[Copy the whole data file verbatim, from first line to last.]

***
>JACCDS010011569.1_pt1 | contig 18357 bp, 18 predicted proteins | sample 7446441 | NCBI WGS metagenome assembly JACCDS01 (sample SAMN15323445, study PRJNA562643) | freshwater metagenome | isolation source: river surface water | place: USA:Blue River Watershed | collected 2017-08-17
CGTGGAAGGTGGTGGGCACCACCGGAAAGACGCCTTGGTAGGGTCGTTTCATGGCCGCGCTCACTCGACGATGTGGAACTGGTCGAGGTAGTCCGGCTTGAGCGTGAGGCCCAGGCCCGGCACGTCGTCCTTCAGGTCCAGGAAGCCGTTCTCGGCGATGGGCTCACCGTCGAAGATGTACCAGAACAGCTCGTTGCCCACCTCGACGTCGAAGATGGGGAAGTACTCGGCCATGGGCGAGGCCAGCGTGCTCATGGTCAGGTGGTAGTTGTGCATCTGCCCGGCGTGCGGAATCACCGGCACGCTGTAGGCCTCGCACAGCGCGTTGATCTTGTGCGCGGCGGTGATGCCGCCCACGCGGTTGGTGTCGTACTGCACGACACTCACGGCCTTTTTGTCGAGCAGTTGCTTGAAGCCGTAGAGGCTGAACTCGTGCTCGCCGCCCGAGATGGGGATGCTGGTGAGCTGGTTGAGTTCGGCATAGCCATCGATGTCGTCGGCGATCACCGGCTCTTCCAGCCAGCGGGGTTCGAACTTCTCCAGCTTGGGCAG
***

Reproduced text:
>JACCDS010011569.1_pt1 | contig 18357 bp, 18 predicted proteins | sample 7446441 | NCBI WGS metagenome assembly JACCDS01 (sample SAMN15323445, study PRJNA562643) | freshwater metagenome | isolation source: river surface water | place: USA:Blue River Watershed | collected 2017-08-17
CGTGGAAGGTGGTGGGCACCACCGGAAAGACGCCTTGGTAGGGTCGTTTCATGGCCGCGCTCACTCGACGATGTGGAACTGGTCGAGGTAGTCCGGCTTGAGCGTGAGGCCCAGGCCCGGCACGTCGTCCTTCAGGTCCAGGAAGCCGTTCTCGGCGATGGGCTCACCGTCGAAGATGTACCAGAACAGCTCGTTGCCCACCTCGACGTCGAAGATGGGGAAGTACTCGGCCATGGGCGAGGCCAGCGTGCTCATGGTCAGGTGGTAGTTGTGCATCTGCCCGGCGTGCGGAATCACCGGCACGCTGTAGGCCTCGCACAGCGCGTTGATCTTGTGCGCGGCGGTGATGCCGCCCACGCGGTTGGTGTCGTACTGCACGACACTCACGGCCTTTTTGTCGAGCAGTTGCTTGAAGCCGTAGAGGCTGAACTCGTGCTCGCCGCCCGAGATGGGGATGCTGGTGAGCTGGTTGAGTTCGGCATAGCCATCGATGTCGTCGGCGATCACCGGCTCTTCCAGCCAGCGGGGTTCGAACTTCTCCAGCTTGGGCAG